Hundreds of people have gathered in Blackpool to remember the victims of the Orlando massacre.
Stood outside the Flying Handbang in Queen Street, they paused for a minute’s silence during a vigil at 7pm yesterday.
It was held for the 49 people gunned down at gay nightclub Pulse in the early hours of Sunday – and just a day after Blackpool’s Pride event ended following two days of celebration.
It was led by Father Martin Murray, and saw people break down into tears as the victims’ names were read out. Some of those gathered said they had met some of the victims at previous events.
Addressing the emotional crowd, Coun Graham Cain, said: “It could have happened here. We’ve just celebrated a fantastic weekend.
“We will not give in to these people. We will stand strong and we will stand together.”
Blackpool Police’s equality and diversity officer, PC Ian Ashton, added: “Please do not be worried about what has taken place. It’s a long, long way away and I know things happen, but it does bring back and bring home to people that we are all still subject to prejudice and hostility because of who we are.”
The Tower lit up last night in rainbow colours, synonymous with the LGBT community, while a rainbow-coloured flag was flown half-mast from the town hall in Talbot Square, and from the top of the Tower.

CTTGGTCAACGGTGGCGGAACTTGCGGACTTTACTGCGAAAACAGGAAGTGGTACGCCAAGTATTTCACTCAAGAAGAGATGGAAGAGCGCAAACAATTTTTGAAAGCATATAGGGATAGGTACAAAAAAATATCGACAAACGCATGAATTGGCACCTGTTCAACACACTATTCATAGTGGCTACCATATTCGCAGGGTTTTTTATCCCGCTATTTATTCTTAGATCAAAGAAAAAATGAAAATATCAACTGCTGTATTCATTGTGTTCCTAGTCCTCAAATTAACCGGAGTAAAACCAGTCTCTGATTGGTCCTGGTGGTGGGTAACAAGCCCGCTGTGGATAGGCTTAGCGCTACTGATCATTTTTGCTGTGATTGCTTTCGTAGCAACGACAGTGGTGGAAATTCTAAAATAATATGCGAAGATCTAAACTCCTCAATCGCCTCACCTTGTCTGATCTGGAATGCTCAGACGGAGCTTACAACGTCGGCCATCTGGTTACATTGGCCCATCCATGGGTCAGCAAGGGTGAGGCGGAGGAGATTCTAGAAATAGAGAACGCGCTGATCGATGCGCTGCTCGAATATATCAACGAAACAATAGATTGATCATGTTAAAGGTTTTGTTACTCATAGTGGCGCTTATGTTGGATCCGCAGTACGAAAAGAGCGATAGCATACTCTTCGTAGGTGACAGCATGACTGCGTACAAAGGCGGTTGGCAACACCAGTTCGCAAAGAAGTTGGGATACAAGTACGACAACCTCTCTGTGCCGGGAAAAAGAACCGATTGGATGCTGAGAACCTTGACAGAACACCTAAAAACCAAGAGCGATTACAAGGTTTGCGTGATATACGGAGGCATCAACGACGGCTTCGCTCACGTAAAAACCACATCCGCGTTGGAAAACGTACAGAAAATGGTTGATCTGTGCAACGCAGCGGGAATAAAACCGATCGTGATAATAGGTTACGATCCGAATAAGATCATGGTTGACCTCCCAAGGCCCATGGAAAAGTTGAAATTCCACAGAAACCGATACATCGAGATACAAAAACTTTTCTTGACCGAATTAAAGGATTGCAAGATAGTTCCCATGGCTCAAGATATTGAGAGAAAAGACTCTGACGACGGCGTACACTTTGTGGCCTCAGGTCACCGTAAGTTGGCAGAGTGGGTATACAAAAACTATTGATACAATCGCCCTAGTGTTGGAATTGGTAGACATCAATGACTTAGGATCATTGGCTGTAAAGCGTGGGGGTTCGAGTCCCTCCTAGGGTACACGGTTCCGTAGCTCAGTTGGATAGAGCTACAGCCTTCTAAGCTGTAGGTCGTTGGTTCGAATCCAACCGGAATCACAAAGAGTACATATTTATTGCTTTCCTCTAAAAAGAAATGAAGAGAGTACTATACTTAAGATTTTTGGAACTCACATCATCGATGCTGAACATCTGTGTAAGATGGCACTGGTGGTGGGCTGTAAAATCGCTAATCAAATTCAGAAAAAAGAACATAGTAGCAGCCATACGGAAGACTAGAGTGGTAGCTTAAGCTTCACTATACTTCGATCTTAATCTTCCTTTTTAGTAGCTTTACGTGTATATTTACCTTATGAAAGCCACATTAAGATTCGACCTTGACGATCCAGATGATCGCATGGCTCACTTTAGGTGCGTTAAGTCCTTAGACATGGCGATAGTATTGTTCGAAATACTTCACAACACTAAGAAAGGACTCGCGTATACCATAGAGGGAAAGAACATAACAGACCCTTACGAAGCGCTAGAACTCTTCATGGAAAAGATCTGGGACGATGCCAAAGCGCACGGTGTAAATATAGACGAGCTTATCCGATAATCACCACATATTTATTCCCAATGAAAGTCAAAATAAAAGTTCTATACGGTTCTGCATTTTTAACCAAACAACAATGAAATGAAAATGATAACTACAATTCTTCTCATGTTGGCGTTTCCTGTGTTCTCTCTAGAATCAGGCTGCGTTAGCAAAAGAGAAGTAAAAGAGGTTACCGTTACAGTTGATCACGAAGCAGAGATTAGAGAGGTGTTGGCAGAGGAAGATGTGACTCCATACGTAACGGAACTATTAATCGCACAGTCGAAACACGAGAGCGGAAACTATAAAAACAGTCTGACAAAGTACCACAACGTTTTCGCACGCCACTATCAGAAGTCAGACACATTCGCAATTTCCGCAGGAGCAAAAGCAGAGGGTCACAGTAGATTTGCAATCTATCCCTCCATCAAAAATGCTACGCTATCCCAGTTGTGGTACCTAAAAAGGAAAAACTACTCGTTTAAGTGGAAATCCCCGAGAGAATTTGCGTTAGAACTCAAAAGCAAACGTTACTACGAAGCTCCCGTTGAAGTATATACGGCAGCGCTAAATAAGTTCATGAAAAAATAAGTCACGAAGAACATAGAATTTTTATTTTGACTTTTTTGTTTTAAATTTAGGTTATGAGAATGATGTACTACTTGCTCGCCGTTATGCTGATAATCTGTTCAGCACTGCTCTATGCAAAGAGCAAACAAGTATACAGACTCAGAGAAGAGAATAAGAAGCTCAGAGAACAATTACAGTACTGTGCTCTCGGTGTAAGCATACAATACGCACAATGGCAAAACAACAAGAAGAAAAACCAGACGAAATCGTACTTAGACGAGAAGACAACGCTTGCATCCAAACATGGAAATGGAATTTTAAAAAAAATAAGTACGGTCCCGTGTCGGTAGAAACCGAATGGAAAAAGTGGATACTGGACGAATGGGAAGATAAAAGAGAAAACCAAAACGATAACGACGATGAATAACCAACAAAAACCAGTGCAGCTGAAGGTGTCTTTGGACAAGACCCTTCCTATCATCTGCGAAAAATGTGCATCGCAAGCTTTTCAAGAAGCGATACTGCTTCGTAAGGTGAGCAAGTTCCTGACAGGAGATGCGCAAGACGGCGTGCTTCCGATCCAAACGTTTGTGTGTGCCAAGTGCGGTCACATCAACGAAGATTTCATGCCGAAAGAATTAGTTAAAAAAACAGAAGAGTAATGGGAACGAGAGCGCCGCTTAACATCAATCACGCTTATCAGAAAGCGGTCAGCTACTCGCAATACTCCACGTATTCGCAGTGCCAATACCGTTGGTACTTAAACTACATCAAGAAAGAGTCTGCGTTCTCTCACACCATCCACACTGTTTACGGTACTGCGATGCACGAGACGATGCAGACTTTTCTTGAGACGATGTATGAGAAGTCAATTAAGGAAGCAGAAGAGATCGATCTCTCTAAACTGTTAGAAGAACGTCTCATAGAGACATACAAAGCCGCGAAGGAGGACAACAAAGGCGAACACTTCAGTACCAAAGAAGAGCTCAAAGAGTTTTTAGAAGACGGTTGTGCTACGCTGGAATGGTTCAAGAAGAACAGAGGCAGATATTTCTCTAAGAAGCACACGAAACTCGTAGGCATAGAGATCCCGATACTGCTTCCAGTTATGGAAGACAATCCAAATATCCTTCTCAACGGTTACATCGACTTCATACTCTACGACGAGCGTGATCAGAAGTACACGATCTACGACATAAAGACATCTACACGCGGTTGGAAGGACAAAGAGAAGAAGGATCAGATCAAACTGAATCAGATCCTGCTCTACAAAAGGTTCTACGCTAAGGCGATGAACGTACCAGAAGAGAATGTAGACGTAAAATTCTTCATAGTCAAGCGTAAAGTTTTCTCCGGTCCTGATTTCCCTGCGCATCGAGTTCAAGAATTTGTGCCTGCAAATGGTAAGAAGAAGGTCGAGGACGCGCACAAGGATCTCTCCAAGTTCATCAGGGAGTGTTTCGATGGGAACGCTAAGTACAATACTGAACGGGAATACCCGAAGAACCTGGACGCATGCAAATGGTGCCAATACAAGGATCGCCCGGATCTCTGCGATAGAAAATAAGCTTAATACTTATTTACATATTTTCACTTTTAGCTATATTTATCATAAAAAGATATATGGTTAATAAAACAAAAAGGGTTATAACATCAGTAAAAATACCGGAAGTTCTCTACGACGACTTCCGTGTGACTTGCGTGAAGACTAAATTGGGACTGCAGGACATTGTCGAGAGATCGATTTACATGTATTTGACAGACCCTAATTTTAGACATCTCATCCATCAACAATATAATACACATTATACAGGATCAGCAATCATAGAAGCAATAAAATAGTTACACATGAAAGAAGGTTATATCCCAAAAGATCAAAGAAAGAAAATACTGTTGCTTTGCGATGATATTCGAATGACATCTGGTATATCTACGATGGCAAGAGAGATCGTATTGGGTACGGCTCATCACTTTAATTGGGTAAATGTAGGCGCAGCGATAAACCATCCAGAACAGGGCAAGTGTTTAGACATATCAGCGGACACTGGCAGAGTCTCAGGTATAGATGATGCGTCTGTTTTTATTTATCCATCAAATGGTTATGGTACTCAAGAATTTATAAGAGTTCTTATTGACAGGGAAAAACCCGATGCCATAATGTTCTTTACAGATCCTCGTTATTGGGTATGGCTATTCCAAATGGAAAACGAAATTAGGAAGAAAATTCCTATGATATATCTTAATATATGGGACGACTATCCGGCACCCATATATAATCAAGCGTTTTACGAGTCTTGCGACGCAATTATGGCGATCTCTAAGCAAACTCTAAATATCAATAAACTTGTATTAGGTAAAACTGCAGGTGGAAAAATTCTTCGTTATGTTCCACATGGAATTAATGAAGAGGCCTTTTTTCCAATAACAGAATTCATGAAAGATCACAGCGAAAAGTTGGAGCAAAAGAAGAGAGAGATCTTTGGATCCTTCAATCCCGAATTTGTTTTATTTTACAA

Blackpool Council leader, Coun Simon Blackburn, who attended a vigil in London after meeting with counter extremism minister Lord Ahmad, said: “I attended the Pride festival in Blackpool this weekend, which was a fantastic occasion to celebrate equality and show our support for the LGBT community.
“It is devastating to think that at the same time on the other side of the world tragedy was unfolding.
“We need to continue to stand together as a town, a country and a world to prevent terrorists driving a wedge between different faiths, races and nationalities.”
The massacre in Florida was carried out by Omar Mateen, 29, after he pledged allegiance to Islamic State, according to reports.